Dallas has traditionally been tight-fisted when it comes to pasta. Why pay for quality authentic Italian when you’re knee-deep in cheap red-sauce joints? But organic—that’s a whole other deal. It’s “green,” good for you, trendy. For this, for now, people will pay.

Enter Robert Colombo and Villa-O, his new pasta place in Travis Walk. Despite its unfortunate evocation of Spaghetti-Os, the “O” here is for “organic,” the mission at Villa-O. They’ll even escort you through the walk-in to show the O-word stamped on every produce case. They use environmentally friendly packaging, and just as they do at their sibling The Club, they have their own in-house sparkling water system, to avoid wasteful bottles.

The other intrigue in the kitchen involves their method of cooking the pasta, lifted straight from Pei Wei: woks. This is fresh pasta we’re talking about—made daily using organic flour, etc.—and fresh pasta takes just minutes to cook. So they pile it into a wok, add the sauce, and away you go. Pasta is the centerpiece and comes in all sorts of varieties—long ones, short ones, round ones, crazy ones. It’s a pick-your-own deal. You pick a pasta, sauce, and meat or topping if you wish.

Let’s cut to it: get rigatoni with Bolognese sauce. Rigatoni is the larger tube, and once cooked it caved irresistibly, with just the right soft-firm texture. Villa-O’s Bolognese was a rich, meaty red with ground Wagyu beef, which made for a nice chew and—knowing its premium price—felt naughtily decadent.

Second choice: bucatini with turkey meatballs. The meatballs were light and spicy, and bucatini is the best pasta ever, like fat spaghetti with a hollowed-out core that absorbs sauce superbly. The hollow core gives bucatini a terrific al dente bite, but, more important, it provides you with the opportunity to place a strand in your mouth and suck in the air whilst giving your dining companion a saucy wink. Do this at Villa-O and you’ll fit right in.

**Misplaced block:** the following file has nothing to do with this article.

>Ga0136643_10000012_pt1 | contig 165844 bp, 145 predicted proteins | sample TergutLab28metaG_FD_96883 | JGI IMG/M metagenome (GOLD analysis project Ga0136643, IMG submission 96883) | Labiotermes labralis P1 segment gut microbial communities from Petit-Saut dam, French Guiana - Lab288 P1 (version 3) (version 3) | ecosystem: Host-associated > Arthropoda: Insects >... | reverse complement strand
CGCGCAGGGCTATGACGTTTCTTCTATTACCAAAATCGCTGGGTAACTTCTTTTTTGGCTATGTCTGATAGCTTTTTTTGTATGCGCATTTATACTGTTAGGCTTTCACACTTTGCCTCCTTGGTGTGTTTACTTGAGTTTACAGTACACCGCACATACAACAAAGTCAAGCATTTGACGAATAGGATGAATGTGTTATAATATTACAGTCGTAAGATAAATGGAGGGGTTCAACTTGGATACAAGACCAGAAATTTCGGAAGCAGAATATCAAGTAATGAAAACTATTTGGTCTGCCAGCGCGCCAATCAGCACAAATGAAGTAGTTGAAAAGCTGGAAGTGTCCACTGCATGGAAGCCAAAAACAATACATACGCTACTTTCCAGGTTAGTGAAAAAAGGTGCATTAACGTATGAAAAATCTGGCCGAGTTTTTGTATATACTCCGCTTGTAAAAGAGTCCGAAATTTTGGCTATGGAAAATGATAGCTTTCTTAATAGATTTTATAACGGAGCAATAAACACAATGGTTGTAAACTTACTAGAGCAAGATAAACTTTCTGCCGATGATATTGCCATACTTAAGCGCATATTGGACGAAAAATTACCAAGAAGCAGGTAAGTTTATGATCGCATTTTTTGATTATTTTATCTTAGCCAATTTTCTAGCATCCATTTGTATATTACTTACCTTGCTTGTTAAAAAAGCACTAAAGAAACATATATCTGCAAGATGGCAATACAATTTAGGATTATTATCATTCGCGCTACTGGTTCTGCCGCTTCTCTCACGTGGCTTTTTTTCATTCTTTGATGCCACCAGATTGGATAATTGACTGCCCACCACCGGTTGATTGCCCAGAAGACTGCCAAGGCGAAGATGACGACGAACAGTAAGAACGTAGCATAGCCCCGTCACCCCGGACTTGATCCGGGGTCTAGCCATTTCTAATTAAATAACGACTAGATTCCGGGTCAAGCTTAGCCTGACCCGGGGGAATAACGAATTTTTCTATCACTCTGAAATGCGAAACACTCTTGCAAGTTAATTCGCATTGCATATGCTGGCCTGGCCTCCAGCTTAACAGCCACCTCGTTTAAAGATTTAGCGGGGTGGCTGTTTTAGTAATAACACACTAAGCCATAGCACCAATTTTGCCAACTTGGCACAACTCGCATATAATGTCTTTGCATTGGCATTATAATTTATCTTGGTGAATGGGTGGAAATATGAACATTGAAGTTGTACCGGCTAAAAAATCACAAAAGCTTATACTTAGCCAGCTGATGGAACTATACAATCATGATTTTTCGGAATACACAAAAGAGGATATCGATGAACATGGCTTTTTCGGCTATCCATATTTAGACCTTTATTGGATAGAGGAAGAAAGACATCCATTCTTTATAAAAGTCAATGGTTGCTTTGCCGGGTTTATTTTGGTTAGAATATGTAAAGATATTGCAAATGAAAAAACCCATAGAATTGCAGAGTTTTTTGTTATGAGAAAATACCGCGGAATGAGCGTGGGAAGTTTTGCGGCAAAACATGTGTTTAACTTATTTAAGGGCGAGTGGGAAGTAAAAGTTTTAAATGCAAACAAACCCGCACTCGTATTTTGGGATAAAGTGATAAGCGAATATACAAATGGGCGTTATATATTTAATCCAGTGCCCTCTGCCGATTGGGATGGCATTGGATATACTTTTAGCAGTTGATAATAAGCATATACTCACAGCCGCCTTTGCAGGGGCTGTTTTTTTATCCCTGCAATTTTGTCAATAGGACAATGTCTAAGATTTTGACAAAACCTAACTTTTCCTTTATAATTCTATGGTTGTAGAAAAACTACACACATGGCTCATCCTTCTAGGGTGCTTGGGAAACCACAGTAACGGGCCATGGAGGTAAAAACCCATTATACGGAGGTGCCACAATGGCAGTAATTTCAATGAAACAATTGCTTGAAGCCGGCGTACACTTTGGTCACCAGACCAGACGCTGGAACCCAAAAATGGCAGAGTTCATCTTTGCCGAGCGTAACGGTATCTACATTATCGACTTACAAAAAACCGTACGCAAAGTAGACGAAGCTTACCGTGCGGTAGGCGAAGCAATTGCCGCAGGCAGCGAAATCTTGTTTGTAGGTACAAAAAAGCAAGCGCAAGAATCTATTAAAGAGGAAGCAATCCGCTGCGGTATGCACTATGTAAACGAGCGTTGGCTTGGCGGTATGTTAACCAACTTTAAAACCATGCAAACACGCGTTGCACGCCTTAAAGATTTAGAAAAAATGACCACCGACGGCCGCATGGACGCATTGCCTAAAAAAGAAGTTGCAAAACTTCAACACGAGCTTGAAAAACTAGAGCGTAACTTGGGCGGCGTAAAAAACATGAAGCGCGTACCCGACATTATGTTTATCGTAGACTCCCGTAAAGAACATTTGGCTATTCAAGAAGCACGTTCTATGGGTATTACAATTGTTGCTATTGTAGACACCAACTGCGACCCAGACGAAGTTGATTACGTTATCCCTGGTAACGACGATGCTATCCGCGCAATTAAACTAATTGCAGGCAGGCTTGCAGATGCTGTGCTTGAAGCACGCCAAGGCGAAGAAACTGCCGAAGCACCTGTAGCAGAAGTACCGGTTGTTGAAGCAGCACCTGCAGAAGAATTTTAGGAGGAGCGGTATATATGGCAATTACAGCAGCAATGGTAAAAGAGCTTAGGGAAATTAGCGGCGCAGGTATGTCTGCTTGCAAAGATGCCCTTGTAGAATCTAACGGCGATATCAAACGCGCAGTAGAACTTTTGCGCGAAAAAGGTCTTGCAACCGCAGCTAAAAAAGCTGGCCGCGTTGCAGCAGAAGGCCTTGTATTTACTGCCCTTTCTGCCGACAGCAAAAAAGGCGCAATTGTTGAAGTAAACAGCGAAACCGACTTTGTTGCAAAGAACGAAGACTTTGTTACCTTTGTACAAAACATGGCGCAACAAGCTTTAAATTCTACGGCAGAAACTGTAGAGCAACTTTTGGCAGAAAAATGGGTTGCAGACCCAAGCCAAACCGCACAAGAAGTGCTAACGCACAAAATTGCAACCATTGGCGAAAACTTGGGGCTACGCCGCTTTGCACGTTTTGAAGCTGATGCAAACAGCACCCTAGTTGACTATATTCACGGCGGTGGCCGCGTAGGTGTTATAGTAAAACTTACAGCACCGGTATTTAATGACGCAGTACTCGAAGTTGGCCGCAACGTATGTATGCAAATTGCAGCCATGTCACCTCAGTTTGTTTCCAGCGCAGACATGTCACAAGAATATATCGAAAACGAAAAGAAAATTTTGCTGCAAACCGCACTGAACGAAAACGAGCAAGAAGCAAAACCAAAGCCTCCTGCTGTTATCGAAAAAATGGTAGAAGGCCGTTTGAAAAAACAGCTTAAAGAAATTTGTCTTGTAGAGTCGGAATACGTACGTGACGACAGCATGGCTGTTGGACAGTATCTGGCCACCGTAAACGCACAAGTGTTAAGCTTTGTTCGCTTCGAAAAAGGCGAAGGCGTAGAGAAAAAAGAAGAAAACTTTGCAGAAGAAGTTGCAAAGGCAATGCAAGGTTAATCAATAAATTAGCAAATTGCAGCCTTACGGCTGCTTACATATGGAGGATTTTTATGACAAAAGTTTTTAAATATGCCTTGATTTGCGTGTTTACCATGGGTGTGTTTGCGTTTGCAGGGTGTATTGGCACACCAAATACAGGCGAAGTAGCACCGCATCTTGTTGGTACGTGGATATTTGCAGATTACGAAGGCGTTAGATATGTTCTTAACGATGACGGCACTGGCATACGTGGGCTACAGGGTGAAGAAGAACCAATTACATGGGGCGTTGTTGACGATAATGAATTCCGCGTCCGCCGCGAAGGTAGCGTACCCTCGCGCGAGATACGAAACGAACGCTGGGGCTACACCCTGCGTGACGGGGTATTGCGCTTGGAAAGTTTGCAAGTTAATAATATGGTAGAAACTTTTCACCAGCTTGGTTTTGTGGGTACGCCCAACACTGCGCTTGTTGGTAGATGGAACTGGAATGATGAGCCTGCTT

VillaO_interior The modern dining area. photography by Kevin Hunter Marple

Pizza was also quite good. Like every other restaurant opening these days, Villa-O has a wood-burning oven. This means the potential for a fantastic pizza crust, assuming someone is carefully manning said oven; under the supervision of chef Vincenzo Indelicato, they seemed to have it nailed. All the toppings available for pasta—Italian sausage, roasted vegetables, grilled chicken—you can get on the pizza, too. The BLT ruled, with its gourmand goodies: San Daniele prosciutto, arugula, and tomatoes.

Regular entrees, not so much. They seemed kludgy. The steak, for example, called “steak pizzaiola,” was a 14-ounce New York strip that got buried 6 feet under a heap of marinara sauce, roasted peppers, and mozzarella cheese. None of it masked the line of gristle in the steak. Seafood risotto d.iablo seemed like a good idea until the second it arrived and the realization hit that, oh yeah, risotto is almost impossible for anyone to get right. Ah well, there was at least a lot of rice. And, boy, this is definitely the dish for the person who simply cannot get enough squid.

Some sides and starters were memorably good, including fries made from portobella mushrooms, and eggplant rolletini, with thin slices of eggplant crusted in crumbs and rolled around a satisfying cheese and herb filling. Mashed sweet potatoes showed restraint, without the usual drenching of butter or sugar, so that the sweet potato flavor came through clearly.

This being a Colombo operation, Villa-O has a long list of well-made fruity cocktails, just like at Trece, its rather forlorn sibling across the street. The wine list boasts 50 Italian selections alone. They use Riedel’s stemless wine glasses, a good fit with the casual-elegant scheme. This being a Colombo operation, millions were spent on décor and fittings to give the former Samba Room space a boat theme. It’s all blues and whites and heavily lacquered woods, with handsome teak furniture giving the patio a jaunty feel—just in time for summer.

Get contact information for Villa-O.